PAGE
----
When was the last time you updated your security procedures to regulate employee access to information? How educated are you on the latest online phishing threats?
As mentioned last week, Hackers have a general methodology to their attacks. In a previous post I briefly mentioned the Reconnaissance and Scanning phases of an attack. That is where the pieces to the puzzle are located and brought together to be analyzed for the sake of putting together an attack strategy. Though not necessarily the next step, many hackers may then choose to focus on the human side of the infrastructure, often considered the weakest link, its users. Unfortunately no security system, individual device, or software solution can fully protect you from an attack if your people aren’t properly trained and given policies and guidelines to adhere to.
Verizon’s recent Data Breach Investigations Report pointed out a study of 150,000 phishing emails sent by its partners found that 23% of recipients opened the message and 11% opened the email’s attachment. That’s potentially 1 in every 10 employees opening a malicious attachment that could severely damage your business. Combined with the right form of malware and you could be dealing with a hack similar to Sony’s within a few hours or days.
Hackers these days highly rely on a user’s misunderstanding and lack of training to gain the access they require. You have seen it many times in the form of phishing emails and websites. Whether it’s asking you to verify your American Express password following the link provided, or calling you directly and claiming they are a Microsoft employee hired to clean out infections they were alerted about from your computer. These are all considered a form of Social Engineering. Some hackers will even go directly to this stage because of its extremely high level of success.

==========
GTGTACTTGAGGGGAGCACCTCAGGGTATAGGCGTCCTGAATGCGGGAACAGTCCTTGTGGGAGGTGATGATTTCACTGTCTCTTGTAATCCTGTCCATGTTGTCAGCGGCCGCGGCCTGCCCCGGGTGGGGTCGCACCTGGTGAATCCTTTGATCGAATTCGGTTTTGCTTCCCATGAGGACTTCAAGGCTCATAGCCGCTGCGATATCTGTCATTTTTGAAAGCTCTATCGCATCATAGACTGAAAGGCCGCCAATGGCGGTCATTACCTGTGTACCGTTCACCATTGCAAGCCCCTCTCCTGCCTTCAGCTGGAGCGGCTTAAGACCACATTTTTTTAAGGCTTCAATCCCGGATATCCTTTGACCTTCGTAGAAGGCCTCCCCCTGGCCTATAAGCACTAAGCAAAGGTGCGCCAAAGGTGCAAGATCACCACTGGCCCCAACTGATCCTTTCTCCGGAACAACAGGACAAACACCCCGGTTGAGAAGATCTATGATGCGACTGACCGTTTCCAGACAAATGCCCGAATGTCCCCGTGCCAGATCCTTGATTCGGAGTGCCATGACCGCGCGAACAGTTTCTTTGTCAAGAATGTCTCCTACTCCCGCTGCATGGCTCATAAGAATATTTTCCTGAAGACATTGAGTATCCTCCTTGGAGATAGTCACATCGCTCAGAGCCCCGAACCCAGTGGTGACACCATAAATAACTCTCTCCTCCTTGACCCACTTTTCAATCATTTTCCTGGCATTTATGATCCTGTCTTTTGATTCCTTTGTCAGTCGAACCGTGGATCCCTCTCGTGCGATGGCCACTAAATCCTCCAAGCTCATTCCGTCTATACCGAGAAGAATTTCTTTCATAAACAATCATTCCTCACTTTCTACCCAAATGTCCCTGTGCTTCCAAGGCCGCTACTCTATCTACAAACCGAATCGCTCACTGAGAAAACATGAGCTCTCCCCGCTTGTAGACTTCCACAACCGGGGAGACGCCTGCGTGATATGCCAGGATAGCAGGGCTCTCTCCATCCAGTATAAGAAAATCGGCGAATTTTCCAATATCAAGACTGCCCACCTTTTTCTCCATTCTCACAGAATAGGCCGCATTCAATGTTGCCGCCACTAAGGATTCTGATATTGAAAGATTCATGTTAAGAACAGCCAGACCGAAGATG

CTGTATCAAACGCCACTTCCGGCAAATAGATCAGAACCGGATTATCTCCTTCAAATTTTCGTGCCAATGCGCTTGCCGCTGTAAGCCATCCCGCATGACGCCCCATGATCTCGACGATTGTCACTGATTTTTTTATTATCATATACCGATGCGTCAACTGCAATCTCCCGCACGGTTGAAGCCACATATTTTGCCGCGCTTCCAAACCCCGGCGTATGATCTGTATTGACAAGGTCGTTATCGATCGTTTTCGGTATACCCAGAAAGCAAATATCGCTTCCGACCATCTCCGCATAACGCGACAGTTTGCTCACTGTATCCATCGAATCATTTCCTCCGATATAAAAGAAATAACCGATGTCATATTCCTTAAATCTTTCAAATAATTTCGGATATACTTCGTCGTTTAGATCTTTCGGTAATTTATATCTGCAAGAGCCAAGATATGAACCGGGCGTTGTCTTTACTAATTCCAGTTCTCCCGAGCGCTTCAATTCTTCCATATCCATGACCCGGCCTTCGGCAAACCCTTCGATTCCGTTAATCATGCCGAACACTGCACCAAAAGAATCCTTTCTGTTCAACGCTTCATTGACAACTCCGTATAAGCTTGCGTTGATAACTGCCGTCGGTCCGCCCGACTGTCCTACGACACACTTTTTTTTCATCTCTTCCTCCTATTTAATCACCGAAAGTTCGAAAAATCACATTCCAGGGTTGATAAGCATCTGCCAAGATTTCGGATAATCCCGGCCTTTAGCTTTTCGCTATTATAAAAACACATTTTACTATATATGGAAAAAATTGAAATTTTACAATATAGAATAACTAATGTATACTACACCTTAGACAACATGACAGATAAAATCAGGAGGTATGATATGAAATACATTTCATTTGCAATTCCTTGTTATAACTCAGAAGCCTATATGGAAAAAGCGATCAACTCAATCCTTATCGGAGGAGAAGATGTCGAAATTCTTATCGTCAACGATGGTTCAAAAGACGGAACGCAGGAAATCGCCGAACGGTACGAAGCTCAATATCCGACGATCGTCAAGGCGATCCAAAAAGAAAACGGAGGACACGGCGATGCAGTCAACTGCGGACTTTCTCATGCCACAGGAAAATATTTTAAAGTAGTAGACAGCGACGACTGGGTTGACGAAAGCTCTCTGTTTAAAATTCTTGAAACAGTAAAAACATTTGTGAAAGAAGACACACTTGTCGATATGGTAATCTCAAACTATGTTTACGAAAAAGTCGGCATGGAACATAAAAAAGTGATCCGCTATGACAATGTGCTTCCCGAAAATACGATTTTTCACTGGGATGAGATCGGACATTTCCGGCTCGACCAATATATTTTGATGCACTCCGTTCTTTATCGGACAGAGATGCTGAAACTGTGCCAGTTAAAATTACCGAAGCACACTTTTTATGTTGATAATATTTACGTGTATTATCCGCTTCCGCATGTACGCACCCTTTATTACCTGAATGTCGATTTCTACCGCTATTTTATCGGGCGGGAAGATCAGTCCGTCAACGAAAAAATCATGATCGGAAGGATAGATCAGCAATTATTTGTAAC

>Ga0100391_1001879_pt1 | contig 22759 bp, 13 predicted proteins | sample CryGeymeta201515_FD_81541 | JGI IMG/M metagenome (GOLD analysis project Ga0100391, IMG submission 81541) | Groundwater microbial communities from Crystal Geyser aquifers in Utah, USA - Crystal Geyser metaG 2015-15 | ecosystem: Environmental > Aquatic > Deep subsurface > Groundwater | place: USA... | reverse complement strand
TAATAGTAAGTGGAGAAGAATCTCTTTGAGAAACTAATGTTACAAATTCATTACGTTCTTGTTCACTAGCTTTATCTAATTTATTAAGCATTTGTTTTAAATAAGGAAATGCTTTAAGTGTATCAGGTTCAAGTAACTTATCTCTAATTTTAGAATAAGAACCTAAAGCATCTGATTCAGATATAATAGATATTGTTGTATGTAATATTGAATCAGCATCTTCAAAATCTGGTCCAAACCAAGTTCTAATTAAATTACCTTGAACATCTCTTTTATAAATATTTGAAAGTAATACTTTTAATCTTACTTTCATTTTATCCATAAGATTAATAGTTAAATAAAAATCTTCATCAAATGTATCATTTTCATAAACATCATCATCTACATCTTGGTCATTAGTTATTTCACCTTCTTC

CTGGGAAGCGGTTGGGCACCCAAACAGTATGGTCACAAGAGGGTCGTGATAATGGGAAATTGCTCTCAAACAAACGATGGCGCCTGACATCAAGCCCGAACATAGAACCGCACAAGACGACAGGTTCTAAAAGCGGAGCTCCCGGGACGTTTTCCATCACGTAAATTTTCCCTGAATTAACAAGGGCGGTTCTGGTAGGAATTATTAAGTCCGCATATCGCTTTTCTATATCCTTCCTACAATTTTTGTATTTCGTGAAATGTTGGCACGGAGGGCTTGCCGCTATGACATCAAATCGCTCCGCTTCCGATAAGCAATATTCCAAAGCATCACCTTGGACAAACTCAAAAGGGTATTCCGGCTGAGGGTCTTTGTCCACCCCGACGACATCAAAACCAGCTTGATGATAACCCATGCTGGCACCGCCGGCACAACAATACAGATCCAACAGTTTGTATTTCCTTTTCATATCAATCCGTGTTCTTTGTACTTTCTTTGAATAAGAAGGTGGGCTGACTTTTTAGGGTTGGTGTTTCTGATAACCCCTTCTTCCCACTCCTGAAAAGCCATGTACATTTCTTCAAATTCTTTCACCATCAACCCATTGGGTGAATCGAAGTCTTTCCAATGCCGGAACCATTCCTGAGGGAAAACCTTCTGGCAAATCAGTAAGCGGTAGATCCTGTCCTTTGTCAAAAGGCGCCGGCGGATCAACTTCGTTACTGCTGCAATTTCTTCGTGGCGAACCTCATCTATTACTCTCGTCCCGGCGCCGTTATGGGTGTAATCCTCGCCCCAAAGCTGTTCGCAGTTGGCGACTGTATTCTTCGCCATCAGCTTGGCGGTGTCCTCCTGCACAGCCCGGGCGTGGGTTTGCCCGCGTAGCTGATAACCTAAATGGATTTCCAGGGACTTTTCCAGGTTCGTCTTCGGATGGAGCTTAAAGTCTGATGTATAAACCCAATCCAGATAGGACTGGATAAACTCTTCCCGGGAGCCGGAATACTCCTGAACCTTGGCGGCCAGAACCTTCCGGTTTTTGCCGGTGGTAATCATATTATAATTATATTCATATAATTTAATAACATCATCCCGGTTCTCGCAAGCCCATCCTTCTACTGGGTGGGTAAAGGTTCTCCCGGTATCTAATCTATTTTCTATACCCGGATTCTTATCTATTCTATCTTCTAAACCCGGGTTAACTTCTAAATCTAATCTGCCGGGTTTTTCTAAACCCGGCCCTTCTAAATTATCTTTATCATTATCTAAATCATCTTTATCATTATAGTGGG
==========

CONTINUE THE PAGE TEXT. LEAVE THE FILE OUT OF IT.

There is a case study found in the book Social Engineering: The Art of Human Hacking by Christopher Hadnagy, where the author (a well-known social engineer/hacker) who was hired by a business to test their security posture. In his test he found information about the CEO using sites such as Google, Facebook, Yelp and even the companies very own website. From this he developed a plan of attack that used the CEO’s philanthropy against him.
Hadnagy created a fake cancer research organization after discovering that the CEO had a family member with cancer as well as past donations to other cancer research groups. From there he called the CEO right before close of business and presented his fake organization. He even threw in a raffle for a pair of tickets to a Mets game (favorite team on Facebook) and a gift certificate to one of three restaurants (one of which was his favorite, yelp review) and told him he would be automatically entered when making a donation. The CEO agreed. Hadnagy sent him a malicious PDF and that was game-set-match. Though this may seem unfair, it was extremely real world. When a hacker wants something bad enough, he/she will go the distance to get it.
So how do you protect your security system against a hacker’s deceptive social tactics?
Implementing a spam and web filter are great first steps to protecting your business and its employees from itself. These solutions work very well together to eliminate email and website threats before they even reach your employee’s computers. In some cases you may be able to implement multiple layers of both to help catch things the first layer may have missed. This strategy is considered Defense in Depth which I will further discuss in a future post.
Let us not forget that these attacks can also be in the form of a “friendly” phone call, a “lost” USB drive or even an in person visit. Ultimately the best defense against social engineering comes down to your employees and making sure you invest in their security awareness. Communication is key, but we must also remember that we all make mistakes; we just need to minimize their frequency.